LOS ANGELES For the first time all night, Henrik Lundqvist had no response.
The New York Rangers goalie stood as still as stone, hands down at his sides, his face tilting slightly toward the rafters as if wondering what more he could do.
All night long, he had turned the Los Angeles Kings away, stopping no less than 40 shots on goal. But the last puck, a quick snap from Kings forward Justin Williams, had slipped past him on the stick side.
“It’s a fast game,” Lundqvist said. “It happens.”
That overtime goal did more than give the Kings a 3-2 victory in Game 1 of the Stanley Cup Final on Wednesday night. In the blink of an eye, it undid all of Lundqvist’s best efforts over the course of 60-plus minutes.
“It’s disappointing when you lose,” he said. “Especially when it’s that close.”
The 32-year-old Swede carries a lot of weight on his shoulders in this series.
This is a man with an Olympic gold medal and a Vezina Trophy on his resume. Most experts figure that if the Rangers are to upset the widely favored Kings, their elite goalie will have to carry them.
“You just try to get pucks at him,” Kings forward Tyler Toffoli said. “You know he’s going to make big saves.”
Whereas his counterpart — Jonathan Quick — likes to scramble around the crease and come out from the net to challenge shooters, the 6-foot-1, 188-pound Lundqvist is more likely to stay at home.
On Wednesday night, he talked about the importance of limiting opportunities against the Kings.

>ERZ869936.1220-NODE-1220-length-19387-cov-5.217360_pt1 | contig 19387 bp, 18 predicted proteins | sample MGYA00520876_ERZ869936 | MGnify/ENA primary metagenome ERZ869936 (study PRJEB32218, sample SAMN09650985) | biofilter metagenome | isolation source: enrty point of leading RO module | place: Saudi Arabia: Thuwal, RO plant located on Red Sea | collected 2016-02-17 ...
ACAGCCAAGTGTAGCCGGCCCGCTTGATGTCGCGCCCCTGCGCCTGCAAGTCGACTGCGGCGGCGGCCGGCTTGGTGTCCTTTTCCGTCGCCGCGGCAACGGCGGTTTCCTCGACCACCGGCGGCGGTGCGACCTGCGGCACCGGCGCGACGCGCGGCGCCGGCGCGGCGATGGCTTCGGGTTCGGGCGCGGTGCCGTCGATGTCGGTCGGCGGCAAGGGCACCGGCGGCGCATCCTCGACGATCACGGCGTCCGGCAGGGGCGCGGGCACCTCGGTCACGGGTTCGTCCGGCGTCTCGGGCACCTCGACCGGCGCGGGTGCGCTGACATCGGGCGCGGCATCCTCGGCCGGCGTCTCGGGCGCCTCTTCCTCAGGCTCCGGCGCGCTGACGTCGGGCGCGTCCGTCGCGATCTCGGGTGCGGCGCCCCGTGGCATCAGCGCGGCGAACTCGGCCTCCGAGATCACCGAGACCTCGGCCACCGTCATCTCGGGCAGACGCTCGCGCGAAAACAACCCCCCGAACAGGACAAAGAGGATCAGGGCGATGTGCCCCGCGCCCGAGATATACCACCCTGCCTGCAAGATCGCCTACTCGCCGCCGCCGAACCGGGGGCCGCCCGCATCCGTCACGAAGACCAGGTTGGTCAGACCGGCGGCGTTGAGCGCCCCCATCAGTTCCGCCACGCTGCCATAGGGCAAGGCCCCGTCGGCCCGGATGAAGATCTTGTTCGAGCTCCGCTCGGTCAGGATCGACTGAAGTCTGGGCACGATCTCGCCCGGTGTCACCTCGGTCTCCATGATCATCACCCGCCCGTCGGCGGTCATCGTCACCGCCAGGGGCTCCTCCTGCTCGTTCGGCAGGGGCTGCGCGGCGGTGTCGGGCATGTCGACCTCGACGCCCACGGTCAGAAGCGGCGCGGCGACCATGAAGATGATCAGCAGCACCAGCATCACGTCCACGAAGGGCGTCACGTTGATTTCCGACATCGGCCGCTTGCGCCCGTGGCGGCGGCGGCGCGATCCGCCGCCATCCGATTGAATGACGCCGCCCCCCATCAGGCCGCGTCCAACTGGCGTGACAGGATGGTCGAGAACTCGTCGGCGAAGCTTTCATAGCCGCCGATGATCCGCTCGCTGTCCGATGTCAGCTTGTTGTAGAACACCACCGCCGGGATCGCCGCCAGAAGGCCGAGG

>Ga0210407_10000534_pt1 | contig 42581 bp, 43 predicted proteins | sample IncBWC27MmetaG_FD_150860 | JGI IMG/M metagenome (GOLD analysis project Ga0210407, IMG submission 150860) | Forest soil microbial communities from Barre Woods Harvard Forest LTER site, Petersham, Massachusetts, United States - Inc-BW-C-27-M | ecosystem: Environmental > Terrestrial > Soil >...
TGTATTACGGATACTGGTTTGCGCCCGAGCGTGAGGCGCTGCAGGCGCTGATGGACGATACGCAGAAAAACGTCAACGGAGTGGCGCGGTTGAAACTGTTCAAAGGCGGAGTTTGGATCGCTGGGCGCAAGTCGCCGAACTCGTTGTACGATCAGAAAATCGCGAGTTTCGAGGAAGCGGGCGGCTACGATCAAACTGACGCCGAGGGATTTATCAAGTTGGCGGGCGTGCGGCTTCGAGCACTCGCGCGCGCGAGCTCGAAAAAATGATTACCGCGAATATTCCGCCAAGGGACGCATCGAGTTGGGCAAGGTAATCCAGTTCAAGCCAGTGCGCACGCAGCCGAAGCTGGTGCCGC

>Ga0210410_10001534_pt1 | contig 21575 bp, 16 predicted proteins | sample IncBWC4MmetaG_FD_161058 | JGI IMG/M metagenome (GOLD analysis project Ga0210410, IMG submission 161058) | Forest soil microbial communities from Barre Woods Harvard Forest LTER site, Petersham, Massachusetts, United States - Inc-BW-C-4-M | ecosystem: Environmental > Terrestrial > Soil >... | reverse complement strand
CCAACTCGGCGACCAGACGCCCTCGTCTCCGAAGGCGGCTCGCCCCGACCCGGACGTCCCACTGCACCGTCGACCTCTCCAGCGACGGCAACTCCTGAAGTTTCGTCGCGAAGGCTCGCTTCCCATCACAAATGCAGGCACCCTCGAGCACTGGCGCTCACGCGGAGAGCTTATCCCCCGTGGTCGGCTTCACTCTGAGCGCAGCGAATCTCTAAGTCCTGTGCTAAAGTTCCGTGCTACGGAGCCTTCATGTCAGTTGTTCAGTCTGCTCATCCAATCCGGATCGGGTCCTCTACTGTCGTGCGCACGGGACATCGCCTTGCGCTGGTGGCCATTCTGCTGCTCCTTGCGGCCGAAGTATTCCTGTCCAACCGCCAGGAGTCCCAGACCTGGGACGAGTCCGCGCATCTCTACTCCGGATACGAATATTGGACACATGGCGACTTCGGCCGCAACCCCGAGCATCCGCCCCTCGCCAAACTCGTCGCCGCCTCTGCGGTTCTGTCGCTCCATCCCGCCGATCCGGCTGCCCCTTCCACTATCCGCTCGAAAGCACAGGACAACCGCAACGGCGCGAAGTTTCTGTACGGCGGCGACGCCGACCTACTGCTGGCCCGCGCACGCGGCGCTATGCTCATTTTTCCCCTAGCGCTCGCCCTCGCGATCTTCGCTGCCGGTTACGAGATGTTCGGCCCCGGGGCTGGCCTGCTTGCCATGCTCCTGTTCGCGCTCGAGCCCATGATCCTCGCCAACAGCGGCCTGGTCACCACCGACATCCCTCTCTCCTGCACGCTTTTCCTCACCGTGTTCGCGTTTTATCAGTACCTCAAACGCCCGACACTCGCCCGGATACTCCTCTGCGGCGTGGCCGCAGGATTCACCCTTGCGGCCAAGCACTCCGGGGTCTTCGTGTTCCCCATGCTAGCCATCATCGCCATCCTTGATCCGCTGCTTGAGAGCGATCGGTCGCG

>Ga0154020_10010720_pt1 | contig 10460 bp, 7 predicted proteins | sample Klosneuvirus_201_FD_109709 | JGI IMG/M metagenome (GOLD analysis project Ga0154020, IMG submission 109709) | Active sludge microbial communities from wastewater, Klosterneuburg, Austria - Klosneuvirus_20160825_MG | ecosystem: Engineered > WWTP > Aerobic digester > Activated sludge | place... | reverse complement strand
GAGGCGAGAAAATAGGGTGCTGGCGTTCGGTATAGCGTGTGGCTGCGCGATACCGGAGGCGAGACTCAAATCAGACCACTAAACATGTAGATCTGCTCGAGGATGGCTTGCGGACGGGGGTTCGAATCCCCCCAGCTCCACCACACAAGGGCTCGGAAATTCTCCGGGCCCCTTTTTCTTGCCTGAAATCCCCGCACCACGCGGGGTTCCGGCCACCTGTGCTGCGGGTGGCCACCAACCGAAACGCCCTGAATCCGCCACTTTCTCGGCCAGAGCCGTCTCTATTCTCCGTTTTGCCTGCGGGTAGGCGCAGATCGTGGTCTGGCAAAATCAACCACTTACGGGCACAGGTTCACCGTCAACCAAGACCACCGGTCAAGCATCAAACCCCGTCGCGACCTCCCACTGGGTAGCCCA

“They try to create something from the corners and from coming down the wing,” he said. “Making sure to put rebounds in the right place is going to be key.”
For much of the evening, Lundqvist did exactly that. As his team streaked to a 2-0 lead, he deflected shots into the corners and dived on loose pucks.
But he wasn’t perfect. Kyle Clifford beat him on a sharp angle near the end of the first period and Drew Doughty — finding room in the slot — put a wrister past him to tie the game at 2-2 in the second.
“He had so much time,” Lundqvist said of Doughty’s goal. “I felt like I was patient and then I still made the first move.”
If that was a mistake, the goalie responded in the third period. With his team managing only a few offensive chances, he faced continuous pressure and kept 20 shots out of the net to send the game into overtime.
“Doing what he does,” Rangers defenseman Kevin Klein said. “Giving us a chance to win the hockey game.”
The last shot came at 4:36 in overtime, a turnover in the defensive zone leaving Lundqvist only a split-second to react. Not quite long enough.
Standing in front of his locker afterward, he forced a thin smile and talked about the game being “pretty fun ... a lot of action at both ends.”
Letting out a long, deep breath, he added: “It’s just one game.”